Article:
Both the Indiana and Missouri cases involve offshoots of the Presbyterian Church, and both involved congregations which split off from their local presbytery -- which then sued them for the real and personal property of the respective parishes. The presbyteries in each case staked their claim on arguments of express and implied trust, basing themselves on this language from the Book of Order (constitution) of the PCUSA:
All property held by or for a particular church, a presbytery, a synod, the General Assembly, or the Presbyterian Church (U.S.A.), whether legal title is lodged in a corporation, a trustee or trustees, or an unincorporated association, and whether the property is used in programs of a particular church or of a more inclusive governing body or retained for the production of income, is held in trust nevertheless for the use and benefit of the Presbyterian Church (U.S.A.).
This provision, first added in 1981, parallels ECUSA's Dennis Canon, added in 1979. However, the two provisions differ in significant ways. In PCUSA's version, all parish property is declared to be held in trust "for the use and benefit" of PCUSA. The Dennis Canon spells out that while all parish property is held in trust for ECUSA and the local diocese, that trust "shall in no way limit the power and authority" of the parish over its property, "so long as the particular Parish, Mission or Congregation remains a part of, and subject to, this Church and its Constitution and Canons."
The Presbyterian version attempts to declare a simple trust, and has no language of defeasance -- that is, of forfeiture -- if the parish in question decides to leave the presbytery. Technically, it could be read to mean that the parish in question may continue to hold legal title to the property, but that it would have to make the property available for the "use of" any congregants still remaining in the presbytery.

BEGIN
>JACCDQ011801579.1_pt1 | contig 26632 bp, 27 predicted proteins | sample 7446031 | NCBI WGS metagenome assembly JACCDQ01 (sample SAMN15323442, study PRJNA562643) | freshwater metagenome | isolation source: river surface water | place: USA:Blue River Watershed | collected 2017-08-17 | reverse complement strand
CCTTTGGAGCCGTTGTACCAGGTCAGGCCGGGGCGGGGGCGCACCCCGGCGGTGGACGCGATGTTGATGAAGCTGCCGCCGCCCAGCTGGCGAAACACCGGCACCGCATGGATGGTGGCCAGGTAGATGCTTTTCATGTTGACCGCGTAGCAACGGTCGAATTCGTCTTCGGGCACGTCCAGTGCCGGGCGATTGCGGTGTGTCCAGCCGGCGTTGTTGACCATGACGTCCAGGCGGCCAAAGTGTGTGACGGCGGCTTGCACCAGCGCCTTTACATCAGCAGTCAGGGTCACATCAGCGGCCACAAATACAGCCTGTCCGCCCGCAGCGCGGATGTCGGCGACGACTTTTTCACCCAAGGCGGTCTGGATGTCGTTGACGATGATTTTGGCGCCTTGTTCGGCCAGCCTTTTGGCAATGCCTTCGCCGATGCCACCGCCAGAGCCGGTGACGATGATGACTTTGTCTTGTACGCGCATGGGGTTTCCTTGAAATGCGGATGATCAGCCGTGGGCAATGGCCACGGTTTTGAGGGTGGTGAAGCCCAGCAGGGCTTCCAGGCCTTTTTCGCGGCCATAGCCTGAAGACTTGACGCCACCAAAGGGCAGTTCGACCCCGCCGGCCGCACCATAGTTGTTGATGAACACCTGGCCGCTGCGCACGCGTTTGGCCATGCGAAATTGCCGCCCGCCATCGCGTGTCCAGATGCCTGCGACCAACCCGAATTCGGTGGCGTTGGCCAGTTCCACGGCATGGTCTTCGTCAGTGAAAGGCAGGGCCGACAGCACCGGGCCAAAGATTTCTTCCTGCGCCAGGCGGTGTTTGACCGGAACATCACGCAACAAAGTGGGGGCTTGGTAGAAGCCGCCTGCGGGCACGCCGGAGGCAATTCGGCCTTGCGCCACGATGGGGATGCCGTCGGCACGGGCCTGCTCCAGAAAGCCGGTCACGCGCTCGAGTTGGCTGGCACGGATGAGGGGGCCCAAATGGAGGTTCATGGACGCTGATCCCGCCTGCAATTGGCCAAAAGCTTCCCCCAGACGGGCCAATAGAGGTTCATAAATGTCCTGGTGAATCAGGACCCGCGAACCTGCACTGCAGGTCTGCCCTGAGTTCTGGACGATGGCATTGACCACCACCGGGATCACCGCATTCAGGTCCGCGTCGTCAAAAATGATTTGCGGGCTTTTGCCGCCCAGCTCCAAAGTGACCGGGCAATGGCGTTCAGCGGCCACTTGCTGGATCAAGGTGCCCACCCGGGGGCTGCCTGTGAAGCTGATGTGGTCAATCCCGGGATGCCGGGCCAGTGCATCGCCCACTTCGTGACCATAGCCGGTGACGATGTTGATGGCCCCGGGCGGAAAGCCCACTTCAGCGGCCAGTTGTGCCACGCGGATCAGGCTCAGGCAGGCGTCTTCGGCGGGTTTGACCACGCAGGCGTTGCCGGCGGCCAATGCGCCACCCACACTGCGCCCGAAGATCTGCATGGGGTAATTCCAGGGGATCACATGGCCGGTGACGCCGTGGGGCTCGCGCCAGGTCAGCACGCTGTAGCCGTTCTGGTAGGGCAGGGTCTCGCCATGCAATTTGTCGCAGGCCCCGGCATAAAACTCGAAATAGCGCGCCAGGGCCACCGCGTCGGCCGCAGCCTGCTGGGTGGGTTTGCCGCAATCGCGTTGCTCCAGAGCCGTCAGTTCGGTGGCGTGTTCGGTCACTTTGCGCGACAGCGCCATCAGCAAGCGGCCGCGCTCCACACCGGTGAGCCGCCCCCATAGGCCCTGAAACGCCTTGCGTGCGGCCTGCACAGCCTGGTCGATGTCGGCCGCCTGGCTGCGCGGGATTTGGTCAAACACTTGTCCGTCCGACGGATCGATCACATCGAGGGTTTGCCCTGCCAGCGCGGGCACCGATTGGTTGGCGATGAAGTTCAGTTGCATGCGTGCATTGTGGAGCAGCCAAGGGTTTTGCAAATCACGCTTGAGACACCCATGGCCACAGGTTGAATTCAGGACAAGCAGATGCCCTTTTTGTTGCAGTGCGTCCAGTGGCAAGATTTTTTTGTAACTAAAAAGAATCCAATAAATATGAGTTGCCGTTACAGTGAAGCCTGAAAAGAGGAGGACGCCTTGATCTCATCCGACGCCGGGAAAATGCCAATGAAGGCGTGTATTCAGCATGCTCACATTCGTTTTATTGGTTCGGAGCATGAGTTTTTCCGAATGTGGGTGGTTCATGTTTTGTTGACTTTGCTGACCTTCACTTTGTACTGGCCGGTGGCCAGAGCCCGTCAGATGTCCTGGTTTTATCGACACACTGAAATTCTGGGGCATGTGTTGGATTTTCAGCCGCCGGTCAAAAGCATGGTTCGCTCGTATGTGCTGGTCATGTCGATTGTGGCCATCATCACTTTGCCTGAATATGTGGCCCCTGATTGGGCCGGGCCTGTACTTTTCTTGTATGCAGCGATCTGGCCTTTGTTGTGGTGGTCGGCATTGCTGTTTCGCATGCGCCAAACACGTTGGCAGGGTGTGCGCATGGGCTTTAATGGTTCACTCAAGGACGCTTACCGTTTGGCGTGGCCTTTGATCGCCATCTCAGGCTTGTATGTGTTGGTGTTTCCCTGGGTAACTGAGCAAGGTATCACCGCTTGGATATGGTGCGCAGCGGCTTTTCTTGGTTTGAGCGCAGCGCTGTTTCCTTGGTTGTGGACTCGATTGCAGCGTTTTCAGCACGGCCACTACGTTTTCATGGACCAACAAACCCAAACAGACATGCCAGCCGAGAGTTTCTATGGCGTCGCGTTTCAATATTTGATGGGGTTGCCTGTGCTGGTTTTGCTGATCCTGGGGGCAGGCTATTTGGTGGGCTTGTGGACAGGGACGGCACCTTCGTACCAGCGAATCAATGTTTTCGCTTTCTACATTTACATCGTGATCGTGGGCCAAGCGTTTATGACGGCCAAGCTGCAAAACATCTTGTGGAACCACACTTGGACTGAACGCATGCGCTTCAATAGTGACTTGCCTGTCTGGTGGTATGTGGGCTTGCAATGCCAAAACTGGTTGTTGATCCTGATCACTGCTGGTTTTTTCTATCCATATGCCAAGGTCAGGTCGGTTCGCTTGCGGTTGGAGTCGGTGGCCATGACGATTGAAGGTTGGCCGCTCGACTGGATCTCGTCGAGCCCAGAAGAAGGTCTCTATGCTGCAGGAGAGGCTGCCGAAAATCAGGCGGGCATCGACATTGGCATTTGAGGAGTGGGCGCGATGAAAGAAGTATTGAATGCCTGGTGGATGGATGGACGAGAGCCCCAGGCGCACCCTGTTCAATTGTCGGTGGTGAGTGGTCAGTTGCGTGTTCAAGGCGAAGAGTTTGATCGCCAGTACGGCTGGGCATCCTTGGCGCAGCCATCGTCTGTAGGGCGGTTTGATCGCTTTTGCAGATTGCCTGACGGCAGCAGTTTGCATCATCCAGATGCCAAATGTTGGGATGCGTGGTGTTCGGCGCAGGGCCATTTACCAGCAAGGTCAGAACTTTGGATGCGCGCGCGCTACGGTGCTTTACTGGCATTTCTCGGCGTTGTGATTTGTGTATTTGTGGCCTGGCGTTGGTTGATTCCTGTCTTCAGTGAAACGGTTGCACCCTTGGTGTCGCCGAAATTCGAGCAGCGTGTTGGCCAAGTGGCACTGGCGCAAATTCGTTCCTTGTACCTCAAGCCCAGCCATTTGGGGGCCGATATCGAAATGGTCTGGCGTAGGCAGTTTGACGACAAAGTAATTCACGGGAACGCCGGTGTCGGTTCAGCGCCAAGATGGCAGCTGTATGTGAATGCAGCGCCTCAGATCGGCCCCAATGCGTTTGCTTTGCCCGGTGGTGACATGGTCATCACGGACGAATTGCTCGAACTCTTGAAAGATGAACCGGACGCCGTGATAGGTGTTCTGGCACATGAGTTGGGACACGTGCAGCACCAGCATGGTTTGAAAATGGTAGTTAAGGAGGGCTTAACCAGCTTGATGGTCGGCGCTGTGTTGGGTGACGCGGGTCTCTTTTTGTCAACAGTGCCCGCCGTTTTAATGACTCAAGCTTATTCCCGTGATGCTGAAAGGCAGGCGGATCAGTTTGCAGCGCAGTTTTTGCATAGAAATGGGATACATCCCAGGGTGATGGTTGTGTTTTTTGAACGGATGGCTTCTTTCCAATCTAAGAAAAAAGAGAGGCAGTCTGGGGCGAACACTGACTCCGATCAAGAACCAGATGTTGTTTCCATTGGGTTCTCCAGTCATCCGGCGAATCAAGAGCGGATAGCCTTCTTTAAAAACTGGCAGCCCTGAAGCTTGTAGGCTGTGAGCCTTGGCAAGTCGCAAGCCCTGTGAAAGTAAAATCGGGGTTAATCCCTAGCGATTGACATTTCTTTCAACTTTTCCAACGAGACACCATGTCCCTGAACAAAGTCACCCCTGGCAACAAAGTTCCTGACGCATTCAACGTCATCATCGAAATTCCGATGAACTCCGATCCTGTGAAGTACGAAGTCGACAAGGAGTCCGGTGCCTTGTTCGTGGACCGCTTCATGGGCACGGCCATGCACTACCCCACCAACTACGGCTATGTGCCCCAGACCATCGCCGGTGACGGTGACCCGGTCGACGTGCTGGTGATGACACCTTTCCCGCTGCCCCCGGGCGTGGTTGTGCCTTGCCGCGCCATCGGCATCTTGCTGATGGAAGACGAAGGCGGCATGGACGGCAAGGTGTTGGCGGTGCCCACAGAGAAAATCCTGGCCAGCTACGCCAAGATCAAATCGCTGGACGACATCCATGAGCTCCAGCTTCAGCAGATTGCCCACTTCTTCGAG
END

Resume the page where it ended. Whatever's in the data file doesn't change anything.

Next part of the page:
The Episcopal version is, however, equally unclear about who is entitled to become the "trustee" of the parish's property (i.e., hold the legal title to it) once the parish is no longer subject to the church or its canons. The courts which have ruled on the matter thus far have simply handed the property over to the local diocese, for it to install a new congregation if it can, or to sell to others if it cannot.
The Missouri court made much of the weaknesses in the PCUSA provision. Comparing its terms with a Missouri statute which spells out how a trust is created, it observed that none of the facts shown fit within the statute:
Defendant admits that at all times the property in question has been titled to Colonial (hereinafter referred to as "plaintiff') solely, and not to Defendant. Defendant also admits that Plaintiff is not financially indebted to Defendant in connection with any ofthe property in dispute. In order to create an express trust under Missouri law, plaintiff as grantor would have to declare that it holds the property in trust for defundant. Defendant, however, cites the following clause from the PCUSA's Book of Order, added in 1983, in support of their position that an express trust exists:
The court quotes the language from the Book of Order as quoted above, and then points out: "The language 'for the use and benefit', confers only a right to use the property, it does not confer ownership of the property." In a normal trust, as earlier indicated, the trustee holds the legal title to the property. The beneficiary of the trust is the one who uses and occupies the property. But the PCUSA clause wants to take a shortcut -- it wants to make the church the beneficiary of the property without any deed by its owner first putting it into a trust.
The court points out, first of all, that the language of the Book of Order does not convey any title to anything -- which is one of the requisites for a trust to be created under Missouri law: "The Book of Order is a unilateral document created by the defendant as beneficiary of said trust and not by Plaintiff, the grantor. It is not signed by Plaintiff."